View this post on Instagram


A post shared by Bassel Darwish (@bassel.darwish) on

You produce tech-house, which in the recent years is being one of the most criticized genres. What’s your reply when hearing that saying of “tech-house music being excessively boring and repetitive”?

It depends on the track and which style of tech house it is. It’s definitely true that over the past few years there has been a side where there’s been some really boring tech house that is usually charting in the Beatport Top 100 charts. However, I don’t like that style and I think there’s definitely way too much of it. My own style I would class as a balance between tech-house and deep-tech.

You were born and raised in Barcelona, where you are still based. What are your feelings on the city’s underground scene?

Barcelona has a lot of competition, so it’s good for all the events to have a good standard across their venues and their line ups, and for the clubs and events to continue to evolve and improve as they look to become the best. I started my own events step by step in the city before solely focusing on my music, and the city has facilities and options for those looking to do that. However, I would say that the permissions and restrictions can be horrible and are unfortunately getting worse every year…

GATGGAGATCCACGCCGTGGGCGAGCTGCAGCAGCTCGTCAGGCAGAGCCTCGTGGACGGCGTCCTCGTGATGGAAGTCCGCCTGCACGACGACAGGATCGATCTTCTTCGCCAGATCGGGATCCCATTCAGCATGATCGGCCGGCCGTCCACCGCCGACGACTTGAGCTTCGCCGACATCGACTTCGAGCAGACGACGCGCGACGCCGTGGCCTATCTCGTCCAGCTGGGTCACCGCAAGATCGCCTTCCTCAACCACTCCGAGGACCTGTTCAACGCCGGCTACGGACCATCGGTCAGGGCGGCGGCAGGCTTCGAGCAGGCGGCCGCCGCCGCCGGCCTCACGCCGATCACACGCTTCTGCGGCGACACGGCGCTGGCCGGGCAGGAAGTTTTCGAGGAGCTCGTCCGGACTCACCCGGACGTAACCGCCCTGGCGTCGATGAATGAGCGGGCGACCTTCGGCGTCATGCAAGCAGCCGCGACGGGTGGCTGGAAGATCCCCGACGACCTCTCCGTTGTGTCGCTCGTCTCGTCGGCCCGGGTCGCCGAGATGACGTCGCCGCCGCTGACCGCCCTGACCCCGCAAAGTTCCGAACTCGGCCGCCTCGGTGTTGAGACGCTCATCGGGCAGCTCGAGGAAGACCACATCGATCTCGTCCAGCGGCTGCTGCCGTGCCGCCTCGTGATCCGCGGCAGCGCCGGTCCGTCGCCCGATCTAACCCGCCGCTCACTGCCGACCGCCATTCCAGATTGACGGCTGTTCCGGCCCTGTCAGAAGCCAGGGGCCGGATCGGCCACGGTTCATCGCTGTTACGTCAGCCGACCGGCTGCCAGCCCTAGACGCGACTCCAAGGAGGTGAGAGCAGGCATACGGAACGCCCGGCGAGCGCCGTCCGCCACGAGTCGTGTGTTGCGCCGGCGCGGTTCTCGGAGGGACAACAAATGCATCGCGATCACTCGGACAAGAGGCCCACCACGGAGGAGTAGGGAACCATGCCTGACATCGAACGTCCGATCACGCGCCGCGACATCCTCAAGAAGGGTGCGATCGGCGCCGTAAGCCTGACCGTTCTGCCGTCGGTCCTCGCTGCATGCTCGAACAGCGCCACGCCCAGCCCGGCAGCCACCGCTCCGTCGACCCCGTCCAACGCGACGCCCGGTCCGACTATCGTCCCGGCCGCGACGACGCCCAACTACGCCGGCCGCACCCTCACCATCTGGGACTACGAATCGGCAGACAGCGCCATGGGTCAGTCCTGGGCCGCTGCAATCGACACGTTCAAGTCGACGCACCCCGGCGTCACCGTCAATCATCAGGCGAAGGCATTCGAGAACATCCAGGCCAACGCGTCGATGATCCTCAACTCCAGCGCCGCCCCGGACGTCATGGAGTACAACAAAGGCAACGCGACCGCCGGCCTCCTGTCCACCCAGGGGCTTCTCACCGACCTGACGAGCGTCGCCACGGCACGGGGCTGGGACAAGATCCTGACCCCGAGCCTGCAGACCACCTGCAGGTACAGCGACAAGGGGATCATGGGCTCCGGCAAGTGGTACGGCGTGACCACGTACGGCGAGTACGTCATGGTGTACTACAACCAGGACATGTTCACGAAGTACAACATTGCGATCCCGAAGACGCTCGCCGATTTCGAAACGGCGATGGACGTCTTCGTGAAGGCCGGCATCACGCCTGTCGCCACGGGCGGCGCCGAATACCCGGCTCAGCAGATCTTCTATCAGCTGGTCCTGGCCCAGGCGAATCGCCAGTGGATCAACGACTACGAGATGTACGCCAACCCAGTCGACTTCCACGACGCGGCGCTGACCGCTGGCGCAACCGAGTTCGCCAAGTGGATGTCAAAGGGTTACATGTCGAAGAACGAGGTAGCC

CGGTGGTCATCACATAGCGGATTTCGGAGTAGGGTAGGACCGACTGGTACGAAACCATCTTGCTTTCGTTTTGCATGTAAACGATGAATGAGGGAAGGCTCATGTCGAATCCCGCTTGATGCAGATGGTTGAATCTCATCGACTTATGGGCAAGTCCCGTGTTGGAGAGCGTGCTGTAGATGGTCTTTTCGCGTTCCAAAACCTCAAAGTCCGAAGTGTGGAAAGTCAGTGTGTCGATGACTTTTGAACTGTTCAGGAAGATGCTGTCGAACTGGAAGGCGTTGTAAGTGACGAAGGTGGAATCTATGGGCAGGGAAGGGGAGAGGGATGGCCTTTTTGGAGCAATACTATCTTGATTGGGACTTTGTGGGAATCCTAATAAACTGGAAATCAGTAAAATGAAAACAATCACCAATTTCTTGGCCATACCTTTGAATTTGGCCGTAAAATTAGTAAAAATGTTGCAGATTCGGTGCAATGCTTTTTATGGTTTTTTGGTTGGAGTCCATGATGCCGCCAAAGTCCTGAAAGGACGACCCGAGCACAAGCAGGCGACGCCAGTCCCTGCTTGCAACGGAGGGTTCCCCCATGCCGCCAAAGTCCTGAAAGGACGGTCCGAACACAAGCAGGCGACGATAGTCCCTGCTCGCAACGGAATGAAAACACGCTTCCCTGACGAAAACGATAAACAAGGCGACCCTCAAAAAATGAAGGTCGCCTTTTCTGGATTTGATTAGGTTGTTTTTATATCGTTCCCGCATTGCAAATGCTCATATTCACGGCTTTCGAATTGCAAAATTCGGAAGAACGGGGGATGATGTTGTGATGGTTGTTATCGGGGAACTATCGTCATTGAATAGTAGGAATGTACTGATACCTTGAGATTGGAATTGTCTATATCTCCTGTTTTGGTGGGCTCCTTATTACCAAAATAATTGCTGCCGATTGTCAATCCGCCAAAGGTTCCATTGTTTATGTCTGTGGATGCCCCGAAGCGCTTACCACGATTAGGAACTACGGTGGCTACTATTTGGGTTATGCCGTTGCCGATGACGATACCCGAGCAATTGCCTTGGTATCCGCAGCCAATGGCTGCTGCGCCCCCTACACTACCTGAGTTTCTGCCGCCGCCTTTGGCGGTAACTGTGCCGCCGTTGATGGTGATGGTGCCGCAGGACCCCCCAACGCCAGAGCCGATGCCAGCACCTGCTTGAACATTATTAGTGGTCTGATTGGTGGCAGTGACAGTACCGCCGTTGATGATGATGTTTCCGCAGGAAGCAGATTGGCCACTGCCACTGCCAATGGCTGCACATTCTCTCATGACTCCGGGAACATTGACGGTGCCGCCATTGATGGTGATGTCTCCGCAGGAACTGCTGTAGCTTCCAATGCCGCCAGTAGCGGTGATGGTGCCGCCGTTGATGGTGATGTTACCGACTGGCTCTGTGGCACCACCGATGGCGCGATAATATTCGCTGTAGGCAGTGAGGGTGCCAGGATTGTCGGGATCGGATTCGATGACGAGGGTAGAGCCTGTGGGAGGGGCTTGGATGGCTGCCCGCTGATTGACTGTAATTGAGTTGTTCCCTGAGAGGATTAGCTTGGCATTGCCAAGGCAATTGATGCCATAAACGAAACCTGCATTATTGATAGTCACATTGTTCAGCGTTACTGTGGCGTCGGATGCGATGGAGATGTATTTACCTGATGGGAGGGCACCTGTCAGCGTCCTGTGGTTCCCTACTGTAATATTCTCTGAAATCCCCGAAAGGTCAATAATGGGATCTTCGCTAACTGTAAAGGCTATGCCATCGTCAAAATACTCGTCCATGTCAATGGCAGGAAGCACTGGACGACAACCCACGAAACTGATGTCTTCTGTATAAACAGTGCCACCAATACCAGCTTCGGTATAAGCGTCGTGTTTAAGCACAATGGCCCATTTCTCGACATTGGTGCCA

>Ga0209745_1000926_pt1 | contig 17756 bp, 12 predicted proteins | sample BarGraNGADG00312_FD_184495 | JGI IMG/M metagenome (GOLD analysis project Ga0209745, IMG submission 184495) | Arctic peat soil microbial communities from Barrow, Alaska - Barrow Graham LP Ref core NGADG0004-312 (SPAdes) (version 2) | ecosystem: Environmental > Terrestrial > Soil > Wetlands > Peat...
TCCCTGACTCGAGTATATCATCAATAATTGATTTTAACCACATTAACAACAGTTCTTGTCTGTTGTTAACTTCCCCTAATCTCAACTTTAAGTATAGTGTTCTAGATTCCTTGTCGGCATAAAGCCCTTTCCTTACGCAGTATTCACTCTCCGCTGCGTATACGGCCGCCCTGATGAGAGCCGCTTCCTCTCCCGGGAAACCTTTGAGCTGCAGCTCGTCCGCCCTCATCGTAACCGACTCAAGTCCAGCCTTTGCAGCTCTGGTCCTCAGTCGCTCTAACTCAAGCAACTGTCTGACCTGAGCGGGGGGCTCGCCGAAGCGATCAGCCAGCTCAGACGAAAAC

Xceed-Barcelona-Bassel Darwish
Image: © Bassel Darwish’s Press Kit

How have you been dealing with the coronavirus crisis?

I’m doing good and staying safe. It’s a sad moment, but unfortunately, we can’t do more… we just have to be sensible and wait until everything is back to normality. However, I would say in these difficult moments we should try to be positive. We should keep our minds busy, and make sure that you don’t stop to listening to music.

Is the message you wanted to send to the world when you decided to work professionally on music the same message you’re trying to send today?

Yes, 100%. It’s the best feeling when people can dance to your music. That was my objective when I first started and it’s still the same today.


(Cover Image: © Bassel Darwish’s Press Kit)



More Stories
Back to Bicep’s roots this Saturday at Razzmatazz’s Sala 1